What I learned today:
Underlining Principles of being a Software Craftsman:
*Experimenting with multiple Design Patterns: I am sure once a Craftsman reaches a certain point, they can simple pick up on the code scent and rapidly unveil the most logical Design Patter; however, before that point is reached, trying multiple patterns to a given problem might prove not only to create a better solution, but also to be a valuable learning experience.
General Knowledge of Language:
* Data classes, or classes composed of very little functional code and nearly all variables, can be dangerous. They typically will lead to procedural code, which is undesirable in Object Oriented software.
* It is usually better to avoid inheritance. If there is a way around it, even if you have to share instances of a class, you should use the lesser of two evils.
* Cyclic dependancies are typically a bad sign, however it is acceptable if two classes are logically dependent. In other cases you should stick an interface in between.
* Dispatcher / Jump Table: Though not really a design pattern so much as a strategy, I used it as a pattern to mold my code around. Typically a Dispatcher or Jump Table is an array of functions with indices as the result of some equation of operation. A common example is how C++ uses Jump Tables to access methods in a class.
I used a Dispatcher as an array of objects rather than functions. Each object was an instance of class designed to handle a different event. It was used to eliminate a flurry of if-else statements in order to determine which Key had been pressed, and if there were any modifiers (shift, command, alt being held down). I created an array of 16 different objects, each was the derivative of a KeyProcessor interface, and each had a processKey(int keyCode) method. Using 4 deciding factors, and scaling each, I created a simple algorithm to properly dispatch the KeyEvent to the proper handler.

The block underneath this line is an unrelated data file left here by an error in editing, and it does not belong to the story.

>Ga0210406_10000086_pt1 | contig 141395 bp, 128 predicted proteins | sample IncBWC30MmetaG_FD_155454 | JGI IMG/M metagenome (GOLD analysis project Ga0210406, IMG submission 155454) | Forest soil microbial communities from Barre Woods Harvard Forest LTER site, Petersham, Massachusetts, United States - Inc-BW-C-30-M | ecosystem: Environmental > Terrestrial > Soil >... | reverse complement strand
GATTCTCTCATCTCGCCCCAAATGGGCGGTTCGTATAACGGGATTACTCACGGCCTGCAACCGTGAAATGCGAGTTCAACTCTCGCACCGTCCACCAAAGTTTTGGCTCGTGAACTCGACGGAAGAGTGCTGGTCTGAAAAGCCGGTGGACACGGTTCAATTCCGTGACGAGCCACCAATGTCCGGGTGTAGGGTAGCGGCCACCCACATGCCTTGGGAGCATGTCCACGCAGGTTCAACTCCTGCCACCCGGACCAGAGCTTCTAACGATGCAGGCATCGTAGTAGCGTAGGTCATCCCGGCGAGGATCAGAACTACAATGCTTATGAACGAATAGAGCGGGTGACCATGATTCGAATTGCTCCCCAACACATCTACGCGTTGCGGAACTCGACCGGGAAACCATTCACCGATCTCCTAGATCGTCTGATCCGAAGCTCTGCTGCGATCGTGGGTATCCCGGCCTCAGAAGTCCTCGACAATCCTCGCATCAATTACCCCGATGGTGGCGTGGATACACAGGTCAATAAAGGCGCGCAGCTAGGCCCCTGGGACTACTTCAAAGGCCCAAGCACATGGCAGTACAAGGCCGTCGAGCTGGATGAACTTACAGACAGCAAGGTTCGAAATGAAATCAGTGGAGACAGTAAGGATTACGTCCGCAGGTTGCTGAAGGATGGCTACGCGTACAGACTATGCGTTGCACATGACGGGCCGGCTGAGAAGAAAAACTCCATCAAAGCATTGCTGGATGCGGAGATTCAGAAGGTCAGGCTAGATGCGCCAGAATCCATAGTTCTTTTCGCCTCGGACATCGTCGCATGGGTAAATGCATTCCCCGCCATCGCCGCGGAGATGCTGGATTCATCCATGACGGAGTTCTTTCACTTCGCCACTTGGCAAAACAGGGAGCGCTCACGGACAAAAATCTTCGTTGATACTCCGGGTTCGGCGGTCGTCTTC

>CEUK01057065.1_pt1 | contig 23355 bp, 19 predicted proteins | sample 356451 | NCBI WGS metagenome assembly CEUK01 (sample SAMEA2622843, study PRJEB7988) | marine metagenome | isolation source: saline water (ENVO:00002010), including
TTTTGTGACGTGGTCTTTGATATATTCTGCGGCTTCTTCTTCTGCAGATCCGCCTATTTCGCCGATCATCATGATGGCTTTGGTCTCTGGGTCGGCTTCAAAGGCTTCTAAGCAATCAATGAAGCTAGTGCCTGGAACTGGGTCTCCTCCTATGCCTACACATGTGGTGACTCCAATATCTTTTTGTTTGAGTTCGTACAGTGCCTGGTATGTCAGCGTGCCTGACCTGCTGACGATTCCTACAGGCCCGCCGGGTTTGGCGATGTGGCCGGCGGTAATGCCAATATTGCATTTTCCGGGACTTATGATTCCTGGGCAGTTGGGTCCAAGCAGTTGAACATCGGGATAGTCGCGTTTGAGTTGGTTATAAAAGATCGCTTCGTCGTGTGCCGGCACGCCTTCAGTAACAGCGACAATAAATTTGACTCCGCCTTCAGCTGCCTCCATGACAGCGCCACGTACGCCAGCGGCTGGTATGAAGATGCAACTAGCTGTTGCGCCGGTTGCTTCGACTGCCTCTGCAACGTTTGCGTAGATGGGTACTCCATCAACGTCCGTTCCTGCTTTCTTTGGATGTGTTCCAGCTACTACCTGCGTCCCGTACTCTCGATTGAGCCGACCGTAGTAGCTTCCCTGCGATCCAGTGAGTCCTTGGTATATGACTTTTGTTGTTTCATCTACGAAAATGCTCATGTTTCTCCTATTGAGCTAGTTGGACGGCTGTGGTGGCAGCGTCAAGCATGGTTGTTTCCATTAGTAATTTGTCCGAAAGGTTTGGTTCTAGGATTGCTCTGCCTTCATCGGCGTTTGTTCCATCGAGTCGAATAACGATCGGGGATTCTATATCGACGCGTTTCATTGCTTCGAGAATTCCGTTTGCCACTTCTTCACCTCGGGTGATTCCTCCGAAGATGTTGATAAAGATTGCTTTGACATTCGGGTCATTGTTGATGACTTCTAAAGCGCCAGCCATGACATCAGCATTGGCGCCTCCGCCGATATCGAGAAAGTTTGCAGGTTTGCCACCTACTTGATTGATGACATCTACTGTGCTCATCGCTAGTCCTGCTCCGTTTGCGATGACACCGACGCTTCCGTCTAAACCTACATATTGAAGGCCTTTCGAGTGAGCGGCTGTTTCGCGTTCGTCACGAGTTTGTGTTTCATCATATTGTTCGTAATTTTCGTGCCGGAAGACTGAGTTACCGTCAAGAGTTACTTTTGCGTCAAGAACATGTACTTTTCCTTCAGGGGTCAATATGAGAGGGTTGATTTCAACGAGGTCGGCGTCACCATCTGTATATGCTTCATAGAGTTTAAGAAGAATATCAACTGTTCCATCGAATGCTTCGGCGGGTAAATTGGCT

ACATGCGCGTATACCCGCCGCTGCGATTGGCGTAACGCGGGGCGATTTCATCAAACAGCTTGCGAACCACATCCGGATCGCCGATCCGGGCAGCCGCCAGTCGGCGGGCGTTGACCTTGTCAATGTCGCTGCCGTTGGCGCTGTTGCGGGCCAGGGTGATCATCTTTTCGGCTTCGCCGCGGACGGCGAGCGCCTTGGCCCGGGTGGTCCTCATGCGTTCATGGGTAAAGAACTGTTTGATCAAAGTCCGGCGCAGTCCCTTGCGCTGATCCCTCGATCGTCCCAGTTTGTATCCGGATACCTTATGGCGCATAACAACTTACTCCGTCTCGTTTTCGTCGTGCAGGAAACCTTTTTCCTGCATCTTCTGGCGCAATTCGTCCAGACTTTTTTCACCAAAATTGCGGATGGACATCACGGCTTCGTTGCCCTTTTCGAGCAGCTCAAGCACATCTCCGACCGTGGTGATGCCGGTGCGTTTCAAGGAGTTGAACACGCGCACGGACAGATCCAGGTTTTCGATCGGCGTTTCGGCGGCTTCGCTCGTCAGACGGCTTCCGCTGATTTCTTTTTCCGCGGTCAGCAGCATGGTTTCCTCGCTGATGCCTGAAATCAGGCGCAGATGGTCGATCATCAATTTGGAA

* Chain of Responsibility Pattern: This patter works just as you might imagine from the name. It begins with some request that needs to be handle. This request is sent to some main processing object which checks to see if it can handle it, and if not, passes it along to the next processing object in the chain. If the next processing object can't handle the request, it the passes it along, and so forth until the request finally reaches something that can handle it. Typically there will be a well defined mechanism to pass requests along the chain, such that new processing objects can be easily added. The Chain of Responsibility pattern can actually be quite similar to a dispatcher with a pyramid like structure of responsibility.
I was going to use the Chain of Responsibility pattern just like a dispatcher, having high level links passing KeyEvents down to lower level links based off the same criteria I used to created my dispatcher algorithm. The chain would have been more like a tree, and each level would have a binary decision of which direction to pass the event on. In the end, this would have eliminated a large portion of the if-else chain, but would still contain several conditional statements.
Thats pretty much it for today. I have faith that tomorrow my design will withstand the scrutiny of Micah! Of course, it wouldn't surprise me if he had one simple improvement, which somehow alluded me, and that drastically alters my design...